Apple has created a feature to prevent apps from tracking users without their consent. As you can imagine, Meta didn’t like this one bit — it’s estimated that it lost $10 billion in doing so.

A researcher found that the company found a way to continue tracking. Now, it’s the users who didn’t like it — and sued the companies behind Facebook and Instagram.

Recommended articles:

Three Facebook and iOS users have filed two class actions against Meta in US courts.

They accuse the company of circumventing the mobile system’s privacy options and intercepting, monitoring, and recording activity on third-party websites.

This would give her, according to the indictment, identifiable information, private health details, typed texts, and other confidential and sensitive data.

Using an app doesn’t give a company permission to watch which links you click,” says Adam Polk, a lawyer representing two Facebook users. He adds that the action seeks to hold the company accountable.

Meta stated that the allegations are without merit and that the company will vigorously defend itself. The company claims to respect users’ privacy choices.

Meta monitors websites open in your apps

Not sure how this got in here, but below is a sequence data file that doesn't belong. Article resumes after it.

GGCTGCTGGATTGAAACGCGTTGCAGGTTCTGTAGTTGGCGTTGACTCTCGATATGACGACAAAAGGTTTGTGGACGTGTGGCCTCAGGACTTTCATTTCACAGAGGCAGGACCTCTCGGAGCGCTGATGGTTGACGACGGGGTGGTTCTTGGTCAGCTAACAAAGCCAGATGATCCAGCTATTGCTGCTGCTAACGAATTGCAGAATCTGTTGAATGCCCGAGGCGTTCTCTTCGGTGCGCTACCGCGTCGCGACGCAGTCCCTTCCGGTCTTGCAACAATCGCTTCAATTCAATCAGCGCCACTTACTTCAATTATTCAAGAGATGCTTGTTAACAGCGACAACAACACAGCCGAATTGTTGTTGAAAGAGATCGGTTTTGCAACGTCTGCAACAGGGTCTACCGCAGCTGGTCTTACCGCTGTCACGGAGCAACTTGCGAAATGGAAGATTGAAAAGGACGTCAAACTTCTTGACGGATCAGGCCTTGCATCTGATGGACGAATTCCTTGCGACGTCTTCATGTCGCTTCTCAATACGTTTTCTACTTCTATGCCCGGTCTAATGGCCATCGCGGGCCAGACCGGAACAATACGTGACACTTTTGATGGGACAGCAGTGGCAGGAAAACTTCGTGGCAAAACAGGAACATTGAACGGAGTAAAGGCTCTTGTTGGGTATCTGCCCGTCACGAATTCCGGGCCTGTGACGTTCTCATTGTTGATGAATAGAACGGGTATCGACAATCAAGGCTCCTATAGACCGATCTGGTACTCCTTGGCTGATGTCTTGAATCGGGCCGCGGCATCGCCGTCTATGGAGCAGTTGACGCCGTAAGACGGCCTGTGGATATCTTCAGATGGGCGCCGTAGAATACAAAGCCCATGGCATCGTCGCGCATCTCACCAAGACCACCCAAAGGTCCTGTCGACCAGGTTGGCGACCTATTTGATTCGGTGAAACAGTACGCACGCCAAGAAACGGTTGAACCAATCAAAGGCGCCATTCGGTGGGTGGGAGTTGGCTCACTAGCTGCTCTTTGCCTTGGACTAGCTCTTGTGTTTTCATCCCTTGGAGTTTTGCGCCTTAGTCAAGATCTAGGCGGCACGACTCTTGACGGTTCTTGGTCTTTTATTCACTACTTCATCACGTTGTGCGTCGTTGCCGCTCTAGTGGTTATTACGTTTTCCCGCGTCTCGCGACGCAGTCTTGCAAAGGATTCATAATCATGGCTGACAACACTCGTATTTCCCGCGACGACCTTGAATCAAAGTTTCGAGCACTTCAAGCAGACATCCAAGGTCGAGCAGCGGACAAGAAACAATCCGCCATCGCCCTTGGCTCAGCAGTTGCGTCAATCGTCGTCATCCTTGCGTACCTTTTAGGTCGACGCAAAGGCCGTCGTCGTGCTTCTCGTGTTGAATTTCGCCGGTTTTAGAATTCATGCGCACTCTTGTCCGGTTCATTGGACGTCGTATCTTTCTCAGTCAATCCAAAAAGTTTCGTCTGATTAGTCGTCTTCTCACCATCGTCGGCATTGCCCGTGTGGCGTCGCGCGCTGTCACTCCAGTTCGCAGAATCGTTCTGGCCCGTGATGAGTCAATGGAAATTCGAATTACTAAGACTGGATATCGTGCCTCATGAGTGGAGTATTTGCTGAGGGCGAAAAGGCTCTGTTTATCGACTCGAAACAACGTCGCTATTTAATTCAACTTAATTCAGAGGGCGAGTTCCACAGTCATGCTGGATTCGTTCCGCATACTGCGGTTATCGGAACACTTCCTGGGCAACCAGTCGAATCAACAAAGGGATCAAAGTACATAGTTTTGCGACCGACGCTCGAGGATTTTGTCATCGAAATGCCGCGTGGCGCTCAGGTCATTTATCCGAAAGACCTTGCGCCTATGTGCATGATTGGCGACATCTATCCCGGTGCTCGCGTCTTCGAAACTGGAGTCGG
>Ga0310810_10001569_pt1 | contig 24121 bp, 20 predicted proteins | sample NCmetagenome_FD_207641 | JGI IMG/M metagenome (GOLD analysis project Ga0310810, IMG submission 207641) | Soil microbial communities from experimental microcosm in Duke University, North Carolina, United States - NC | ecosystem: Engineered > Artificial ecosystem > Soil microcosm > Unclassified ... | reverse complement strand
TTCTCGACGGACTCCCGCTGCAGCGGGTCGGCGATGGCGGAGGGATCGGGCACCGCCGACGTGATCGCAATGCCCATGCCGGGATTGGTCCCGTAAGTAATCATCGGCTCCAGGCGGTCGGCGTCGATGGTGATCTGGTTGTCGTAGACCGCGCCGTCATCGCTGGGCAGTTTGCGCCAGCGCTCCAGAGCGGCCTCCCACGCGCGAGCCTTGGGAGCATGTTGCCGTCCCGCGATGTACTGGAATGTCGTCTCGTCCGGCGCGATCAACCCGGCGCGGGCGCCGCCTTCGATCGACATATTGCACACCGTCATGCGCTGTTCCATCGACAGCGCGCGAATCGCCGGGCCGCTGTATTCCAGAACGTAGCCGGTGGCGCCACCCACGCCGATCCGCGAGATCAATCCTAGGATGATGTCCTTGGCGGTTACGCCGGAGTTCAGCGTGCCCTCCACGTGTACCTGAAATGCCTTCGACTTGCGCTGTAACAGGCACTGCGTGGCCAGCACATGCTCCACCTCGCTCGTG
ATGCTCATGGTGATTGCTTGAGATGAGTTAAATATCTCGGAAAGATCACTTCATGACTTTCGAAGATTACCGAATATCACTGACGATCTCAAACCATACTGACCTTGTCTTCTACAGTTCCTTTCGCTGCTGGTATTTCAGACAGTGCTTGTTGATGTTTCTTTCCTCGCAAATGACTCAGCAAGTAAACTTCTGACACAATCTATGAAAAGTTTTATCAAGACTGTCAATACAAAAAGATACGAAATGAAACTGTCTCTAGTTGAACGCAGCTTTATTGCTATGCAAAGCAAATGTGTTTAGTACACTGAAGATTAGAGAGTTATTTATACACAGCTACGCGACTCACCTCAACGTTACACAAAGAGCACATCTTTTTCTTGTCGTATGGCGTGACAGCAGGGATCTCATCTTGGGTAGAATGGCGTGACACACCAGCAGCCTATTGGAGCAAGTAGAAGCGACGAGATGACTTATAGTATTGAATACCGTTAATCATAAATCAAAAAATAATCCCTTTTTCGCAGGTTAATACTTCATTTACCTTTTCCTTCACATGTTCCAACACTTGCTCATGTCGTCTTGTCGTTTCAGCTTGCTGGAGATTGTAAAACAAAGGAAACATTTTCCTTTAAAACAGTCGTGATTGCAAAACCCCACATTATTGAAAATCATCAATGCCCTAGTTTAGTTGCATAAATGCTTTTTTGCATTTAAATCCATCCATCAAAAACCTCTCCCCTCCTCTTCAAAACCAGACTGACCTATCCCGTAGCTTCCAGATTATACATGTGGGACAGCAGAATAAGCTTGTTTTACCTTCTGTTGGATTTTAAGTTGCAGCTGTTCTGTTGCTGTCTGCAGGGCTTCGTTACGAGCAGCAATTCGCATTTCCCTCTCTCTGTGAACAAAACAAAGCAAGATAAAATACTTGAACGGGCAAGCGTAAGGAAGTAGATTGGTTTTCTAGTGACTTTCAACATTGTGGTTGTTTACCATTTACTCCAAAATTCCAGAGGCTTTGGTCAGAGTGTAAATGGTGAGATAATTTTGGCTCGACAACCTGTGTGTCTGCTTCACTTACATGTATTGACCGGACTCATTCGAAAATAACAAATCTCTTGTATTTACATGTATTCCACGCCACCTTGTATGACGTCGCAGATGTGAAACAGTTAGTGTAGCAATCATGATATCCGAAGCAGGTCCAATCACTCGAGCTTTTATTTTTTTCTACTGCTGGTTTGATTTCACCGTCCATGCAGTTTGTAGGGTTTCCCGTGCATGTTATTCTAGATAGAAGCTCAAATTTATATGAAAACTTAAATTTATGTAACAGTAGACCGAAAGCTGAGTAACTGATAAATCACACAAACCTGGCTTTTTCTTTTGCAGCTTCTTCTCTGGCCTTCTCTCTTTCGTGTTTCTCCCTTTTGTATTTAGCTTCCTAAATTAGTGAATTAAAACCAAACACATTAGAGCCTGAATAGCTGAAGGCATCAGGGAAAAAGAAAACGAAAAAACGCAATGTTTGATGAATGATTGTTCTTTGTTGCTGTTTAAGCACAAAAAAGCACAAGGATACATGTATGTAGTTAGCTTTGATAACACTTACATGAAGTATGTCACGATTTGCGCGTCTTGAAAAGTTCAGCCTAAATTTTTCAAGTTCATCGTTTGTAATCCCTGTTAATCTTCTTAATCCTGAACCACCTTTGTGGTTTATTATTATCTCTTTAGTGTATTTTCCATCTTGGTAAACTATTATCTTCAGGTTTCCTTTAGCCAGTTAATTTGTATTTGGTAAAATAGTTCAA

The indictment comes on the heels of a discovery made by cybersecurity researcher Felix Krause, who previously worked at Google.

Krause noticed that Facebook and Instagram’s built-in browser inject code into every page loaded within them.

This may allow Meta to monitor everything users do on these sites. The researcher, however, was unable to decipher what the apps actually sent to the company’s servers.

In response, Meta said it is not doing anything without users’ consent. The code would serve to aggregate user data and use it for ad targeting or metrics, but it would only do that according to what the user opted in.

Krause sticks to what he said: apps inject JavaScript code into every website rendered in the built-in browser.

Facebook blames Apple for poor financial results

Much of Meta’s business involves correctly targeting ads, that is, showing the right ads to the right people. To do this, it tracks what users do, as a way of understanding their preferences and interests.

Apple, in iOS 14.5, implemented App Tracking Transparency (ATT). Since then, developers are required to ask for explicit user consent to monitor their activities in other apps. As you can imagine, most refuse this type of practice — more than 60%, according to Apple.

This is a problem for Meta, which lacks a way to accurately deliver ads. The company blamed the iPhone maker for its first revenue drop in 10 years , attributing it to a $10 billion loss in the quarter.